# Determining Uncertainty in Position using Heinsburg's Uncertainty Principle

aquella7

## Homework Statement

A 52.9 g ball moves at 12.2 m/s.
If its speed is measured to an accuracy of
0.04%, what is the minimum uncertainty in
its position? Answer in units of m.

## Homework Equations

delta x times delta p = 1/2 (h/2pi)

## The Attempt at a Solution

I used the uncertainty of the speed to determine the minimum and maximum momentums for the ball. I used these to determine what delta p is equal to (0.6195648) and then substituted that number into the equation to solve for delta x. I used kilograms for the mass, which I believe are the correct units as opposed to just grams. If you could help me determine what I am doing wrong, that would be great! Thanks!

Homework Helper

## Homework Statement

A 52.9 g ball moves at 12.2 m/s.
If its speed is measured to an accuracy of
0.04%, what is the minimum uncertainty in
its position? Answer in units of m.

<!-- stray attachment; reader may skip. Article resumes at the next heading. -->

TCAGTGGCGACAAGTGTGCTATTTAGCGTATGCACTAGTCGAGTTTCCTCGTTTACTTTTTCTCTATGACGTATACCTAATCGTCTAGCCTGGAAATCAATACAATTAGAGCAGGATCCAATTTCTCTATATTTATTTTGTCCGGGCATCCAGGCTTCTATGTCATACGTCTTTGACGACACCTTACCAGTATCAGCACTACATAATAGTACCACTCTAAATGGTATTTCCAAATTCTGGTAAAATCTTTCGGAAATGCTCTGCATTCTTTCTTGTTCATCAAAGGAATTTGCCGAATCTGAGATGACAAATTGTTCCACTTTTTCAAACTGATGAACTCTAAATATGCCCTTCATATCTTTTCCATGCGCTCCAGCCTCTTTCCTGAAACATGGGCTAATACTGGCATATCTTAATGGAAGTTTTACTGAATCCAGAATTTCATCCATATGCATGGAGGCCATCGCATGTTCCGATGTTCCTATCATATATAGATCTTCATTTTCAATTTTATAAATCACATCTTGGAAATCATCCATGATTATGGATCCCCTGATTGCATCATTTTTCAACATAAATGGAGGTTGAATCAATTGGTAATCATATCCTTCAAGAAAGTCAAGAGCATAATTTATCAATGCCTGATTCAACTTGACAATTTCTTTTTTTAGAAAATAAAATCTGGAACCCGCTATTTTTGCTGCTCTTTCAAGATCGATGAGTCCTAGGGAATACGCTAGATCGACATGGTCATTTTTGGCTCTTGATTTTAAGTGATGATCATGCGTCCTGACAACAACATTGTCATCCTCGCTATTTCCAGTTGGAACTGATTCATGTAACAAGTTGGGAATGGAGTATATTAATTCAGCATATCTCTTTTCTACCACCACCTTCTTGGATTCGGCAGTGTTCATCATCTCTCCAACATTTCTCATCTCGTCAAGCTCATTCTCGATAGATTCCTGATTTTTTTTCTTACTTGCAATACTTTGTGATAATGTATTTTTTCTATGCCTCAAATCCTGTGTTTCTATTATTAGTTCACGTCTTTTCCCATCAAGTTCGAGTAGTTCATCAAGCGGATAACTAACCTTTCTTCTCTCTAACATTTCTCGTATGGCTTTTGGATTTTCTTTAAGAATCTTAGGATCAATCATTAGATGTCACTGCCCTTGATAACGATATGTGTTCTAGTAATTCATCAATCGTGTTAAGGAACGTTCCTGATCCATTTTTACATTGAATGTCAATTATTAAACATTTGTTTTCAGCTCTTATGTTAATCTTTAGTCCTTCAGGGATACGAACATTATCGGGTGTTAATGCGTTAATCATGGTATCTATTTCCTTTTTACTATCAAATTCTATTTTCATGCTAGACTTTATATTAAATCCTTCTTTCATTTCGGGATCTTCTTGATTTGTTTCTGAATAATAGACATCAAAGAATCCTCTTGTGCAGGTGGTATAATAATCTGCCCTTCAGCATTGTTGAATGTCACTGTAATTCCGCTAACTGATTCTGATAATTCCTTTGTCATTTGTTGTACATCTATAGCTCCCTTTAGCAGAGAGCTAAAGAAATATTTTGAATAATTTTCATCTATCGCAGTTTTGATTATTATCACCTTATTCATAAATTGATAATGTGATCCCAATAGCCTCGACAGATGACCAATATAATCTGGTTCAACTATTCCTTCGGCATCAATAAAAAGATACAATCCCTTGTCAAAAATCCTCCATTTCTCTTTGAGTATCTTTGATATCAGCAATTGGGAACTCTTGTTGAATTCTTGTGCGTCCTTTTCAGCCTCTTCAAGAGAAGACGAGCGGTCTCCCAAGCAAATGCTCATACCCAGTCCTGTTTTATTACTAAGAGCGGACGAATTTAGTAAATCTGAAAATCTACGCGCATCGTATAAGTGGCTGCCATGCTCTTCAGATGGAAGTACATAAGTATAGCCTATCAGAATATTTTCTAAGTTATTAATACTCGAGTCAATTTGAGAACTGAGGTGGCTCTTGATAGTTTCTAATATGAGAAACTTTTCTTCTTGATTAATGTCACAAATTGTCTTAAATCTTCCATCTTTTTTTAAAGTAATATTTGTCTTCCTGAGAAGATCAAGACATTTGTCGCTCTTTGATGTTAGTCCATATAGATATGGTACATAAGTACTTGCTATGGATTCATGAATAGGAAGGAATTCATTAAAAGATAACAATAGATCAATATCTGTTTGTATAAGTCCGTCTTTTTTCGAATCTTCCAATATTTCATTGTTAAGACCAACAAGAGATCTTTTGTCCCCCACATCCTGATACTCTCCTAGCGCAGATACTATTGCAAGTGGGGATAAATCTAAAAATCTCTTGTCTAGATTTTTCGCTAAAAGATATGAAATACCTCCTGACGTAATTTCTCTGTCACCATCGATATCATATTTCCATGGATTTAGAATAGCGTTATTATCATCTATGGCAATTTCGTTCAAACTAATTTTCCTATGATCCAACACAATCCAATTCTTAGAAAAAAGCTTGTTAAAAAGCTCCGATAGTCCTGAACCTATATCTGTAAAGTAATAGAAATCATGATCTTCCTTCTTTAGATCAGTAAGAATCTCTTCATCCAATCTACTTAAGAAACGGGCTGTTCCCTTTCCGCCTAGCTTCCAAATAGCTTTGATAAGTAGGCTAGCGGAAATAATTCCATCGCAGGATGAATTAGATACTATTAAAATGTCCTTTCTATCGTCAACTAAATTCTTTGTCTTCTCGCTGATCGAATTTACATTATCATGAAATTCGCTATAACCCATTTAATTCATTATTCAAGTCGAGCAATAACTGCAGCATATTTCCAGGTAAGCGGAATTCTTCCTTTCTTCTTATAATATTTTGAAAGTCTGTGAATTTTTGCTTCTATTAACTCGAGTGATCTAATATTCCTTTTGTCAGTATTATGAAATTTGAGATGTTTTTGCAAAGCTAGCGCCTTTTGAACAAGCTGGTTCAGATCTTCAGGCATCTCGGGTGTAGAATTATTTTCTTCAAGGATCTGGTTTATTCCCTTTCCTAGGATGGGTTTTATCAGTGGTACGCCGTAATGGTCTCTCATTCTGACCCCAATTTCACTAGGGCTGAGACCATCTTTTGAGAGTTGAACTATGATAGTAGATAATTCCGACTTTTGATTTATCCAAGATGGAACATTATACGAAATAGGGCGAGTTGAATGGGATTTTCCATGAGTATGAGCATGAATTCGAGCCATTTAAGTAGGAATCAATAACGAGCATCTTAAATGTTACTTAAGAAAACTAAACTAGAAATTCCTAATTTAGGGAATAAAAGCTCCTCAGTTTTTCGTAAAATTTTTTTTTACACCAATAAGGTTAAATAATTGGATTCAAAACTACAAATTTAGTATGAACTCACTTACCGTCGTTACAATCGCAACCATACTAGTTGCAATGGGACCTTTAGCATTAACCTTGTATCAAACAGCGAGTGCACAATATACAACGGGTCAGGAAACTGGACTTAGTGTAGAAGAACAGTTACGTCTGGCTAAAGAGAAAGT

## Homework Equations

delta x times delta p = 1/2 (h/2pi)

## The Attempt at a Solution

I used the uncertainty of the speed to determine the minimum and maximum momentums for the ball. I used these to determine what delta p is equal to (0.6195648) and then substituted that number into the equation to solve for delta x. I used kilograms for the mass, which I believe are the correct units as opposed to just grams. If you could help me determine what I am doing wrong, that would be great! Thanks!

## Homework Statement

Welcome to PF.

Δp*Δx ≥ ℏ/2

Planck's constant is pretty small, so I'd think you should get a very small number here.

h = 6.6*10−34

And at that you are using ℏ which is h/2π.

Your Δp = .0004*.6344 already, so Δx must be quite small as far as the minimum allowed uncertainty in Δx